Ask people what they think about Paul F. Roye, and they say he's "a nice guy."
But Mr. Roye, who heads the investment management division at the Securities and Exchange Commission, politely scoffs at that description.
"There's 'nice' and then there's 'nice, but.' I put myself in the 'nice, but' category," he said during a recent interview in his office. "I don't have a problem saying 'no' when 'no' is the right answer."
And Mr. Roye, 45, is going to need that toughness.
With more people than ever investing in mutual funds, there is a huge onus on the SEC to protect their rights.
According to the Investment Company Institute, the Washington-based fund industry trade group, 73 million investors owned about $5.6 trillion of mutual funds assets on March 31.
As director of the SEC's investment management unit-which accounts for roughly 5% of the SEC's annual budget and has about 150 employees - Mr. Roye is responsible for crafting the rules that the mutual fund industry lives by. Projects on his plate include shaping the role of outside fund directors and making shareholder reports more user-friendly.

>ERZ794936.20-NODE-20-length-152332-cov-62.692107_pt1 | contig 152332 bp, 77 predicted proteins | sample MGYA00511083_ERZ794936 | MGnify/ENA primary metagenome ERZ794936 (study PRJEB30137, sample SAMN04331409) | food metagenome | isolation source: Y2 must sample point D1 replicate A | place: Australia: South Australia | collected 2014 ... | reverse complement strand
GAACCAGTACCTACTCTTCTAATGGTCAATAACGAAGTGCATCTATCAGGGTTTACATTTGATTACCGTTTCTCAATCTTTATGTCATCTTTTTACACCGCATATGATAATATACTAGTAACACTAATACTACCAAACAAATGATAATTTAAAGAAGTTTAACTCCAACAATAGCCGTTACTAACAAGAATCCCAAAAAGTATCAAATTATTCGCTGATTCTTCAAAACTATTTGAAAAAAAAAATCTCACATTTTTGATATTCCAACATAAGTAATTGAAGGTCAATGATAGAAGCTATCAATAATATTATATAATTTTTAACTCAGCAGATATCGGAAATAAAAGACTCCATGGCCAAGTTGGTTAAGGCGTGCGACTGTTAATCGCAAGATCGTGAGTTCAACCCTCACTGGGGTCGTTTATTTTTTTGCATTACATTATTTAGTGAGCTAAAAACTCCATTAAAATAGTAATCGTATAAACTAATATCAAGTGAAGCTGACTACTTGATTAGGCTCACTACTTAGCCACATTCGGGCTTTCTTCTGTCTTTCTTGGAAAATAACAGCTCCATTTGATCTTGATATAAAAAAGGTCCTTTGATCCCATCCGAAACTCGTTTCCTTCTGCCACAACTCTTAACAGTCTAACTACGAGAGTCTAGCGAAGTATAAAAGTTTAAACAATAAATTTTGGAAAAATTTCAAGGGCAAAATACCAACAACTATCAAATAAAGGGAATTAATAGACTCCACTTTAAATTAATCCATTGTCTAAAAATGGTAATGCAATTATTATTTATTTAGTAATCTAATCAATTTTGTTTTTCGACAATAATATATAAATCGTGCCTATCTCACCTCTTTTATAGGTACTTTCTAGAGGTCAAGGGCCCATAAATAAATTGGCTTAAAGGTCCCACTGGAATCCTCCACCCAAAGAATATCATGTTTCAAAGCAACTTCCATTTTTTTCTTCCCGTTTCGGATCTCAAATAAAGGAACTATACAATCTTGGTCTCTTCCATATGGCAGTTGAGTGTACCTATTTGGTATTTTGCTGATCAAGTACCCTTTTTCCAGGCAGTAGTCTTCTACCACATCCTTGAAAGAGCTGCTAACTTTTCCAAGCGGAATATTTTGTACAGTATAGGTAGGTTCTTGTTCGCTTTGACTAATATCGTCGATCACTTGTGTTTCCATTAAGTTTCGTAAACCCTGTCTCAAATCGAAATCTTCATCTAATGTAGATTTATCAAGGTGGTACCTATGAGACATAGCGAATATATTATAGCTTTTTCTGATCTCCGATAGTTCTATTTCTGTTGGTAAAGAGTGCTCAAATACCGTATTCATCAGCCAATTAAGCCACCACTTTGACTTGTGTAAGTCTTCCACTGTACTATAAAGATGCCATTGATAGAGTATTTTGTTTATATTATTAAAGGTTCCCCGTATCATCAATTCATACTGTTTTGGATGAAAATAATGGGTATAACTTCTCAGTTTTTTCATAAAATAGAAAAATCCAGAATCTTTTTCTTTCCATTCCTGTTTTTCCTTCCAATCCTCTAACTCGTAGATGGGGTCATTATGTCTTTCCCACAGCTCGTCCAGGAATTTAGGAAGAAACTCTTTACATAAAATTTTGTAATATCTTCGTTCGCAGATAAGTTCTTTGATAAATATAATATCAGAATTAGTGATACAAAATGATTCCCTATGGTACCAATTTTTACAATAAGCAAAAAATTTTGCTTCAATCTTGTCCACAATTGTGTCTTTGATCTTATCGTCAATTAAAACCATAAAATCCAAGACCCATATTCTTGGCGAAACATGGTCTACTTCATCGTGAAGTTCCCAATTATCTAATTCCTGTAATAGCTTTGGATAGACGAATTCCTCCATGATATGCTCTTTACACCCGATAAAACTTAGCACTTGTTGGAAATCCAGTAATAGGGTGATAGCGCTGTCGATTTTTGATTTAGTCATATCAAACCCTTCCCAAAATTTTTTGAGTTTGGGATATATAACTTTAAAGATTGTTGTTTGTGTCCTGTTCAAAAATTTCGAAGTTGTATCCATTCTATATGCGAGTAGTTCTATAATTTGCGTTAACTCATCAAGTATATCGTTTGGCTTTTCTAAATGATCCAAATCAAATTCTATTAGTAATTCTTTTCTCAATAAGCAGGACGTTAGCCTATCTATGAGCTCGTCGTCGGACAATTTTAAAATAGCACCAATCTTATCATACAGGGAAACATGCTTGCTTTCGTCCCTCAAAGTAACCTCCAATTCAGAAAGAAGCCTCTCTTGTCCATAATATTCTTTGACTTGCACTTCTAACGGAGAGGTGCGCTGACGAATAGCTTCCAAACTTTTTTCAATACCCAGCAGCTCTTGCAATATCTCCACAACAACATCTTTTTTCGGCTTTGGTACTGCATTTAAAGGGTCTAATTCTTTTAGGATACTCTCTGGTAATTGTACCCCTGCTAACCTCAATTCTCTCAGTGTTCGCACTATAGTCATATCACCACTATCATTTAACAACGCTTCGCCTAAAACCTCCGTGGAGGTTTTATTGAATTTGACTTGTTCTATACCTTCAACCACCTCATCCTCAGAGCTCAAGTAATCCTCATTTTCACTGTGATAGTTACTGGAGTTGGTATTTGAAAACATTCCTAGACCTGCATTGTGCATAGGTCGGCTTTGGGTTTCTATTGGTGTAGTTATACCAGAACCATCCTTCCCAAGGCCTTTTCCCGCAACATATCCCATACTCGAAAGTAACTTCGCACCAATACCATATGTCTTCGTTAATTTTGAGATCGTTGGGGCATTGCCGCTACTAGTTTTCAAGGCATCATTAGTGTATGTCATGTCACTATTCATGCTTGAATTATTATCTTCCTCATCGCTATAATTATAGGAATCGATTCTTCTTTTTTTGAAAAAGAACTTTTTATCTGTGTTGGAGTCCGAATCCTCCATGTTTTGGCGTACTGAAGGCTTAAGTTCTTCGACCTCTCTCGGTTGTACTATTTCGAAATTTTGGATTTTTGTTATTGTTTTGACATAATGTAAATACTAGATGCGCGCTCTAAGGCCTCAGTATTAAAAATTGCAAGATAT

Mr. Roye, who has held the post since November, has spent the past seven months trying to reacclimate himself to life at the SEC, where he started his career 20 years ago. He left the SEC in 1982 to take a post at the Washington office of Dechert Price & Rhoads, where he was most recently a partner.
Now his days consist of congressional and SEC briefings and wading though stacks of papers, which he describes as "10 copies of the same thing reworked."
He spends most of his time in Washington, though he travels around the country to speak at various conferences. That leaves weekends to read up on job-related issues and spend time with his four sons, who range in age from 7 to 16.
It's a stressful job, and it doesn't stop when he leaves the office. But Mr. Roye seems to be taking it in stride.
"Don't make me think about it too long. I might jump out that window," he said, laughing.
His philosophy, he said, is to turn to others for advice.
"I know I'm not smart enough to have all the answers," he said. "I want to be surrounded by people with different perspectives."
Observers-who include former co-workers, adversaries, and even a former client-describe Mr. Roye as a quiet man who is intelligent, practical, and open-minded, with a firm grasp of the rules he's been hired to craft and defend.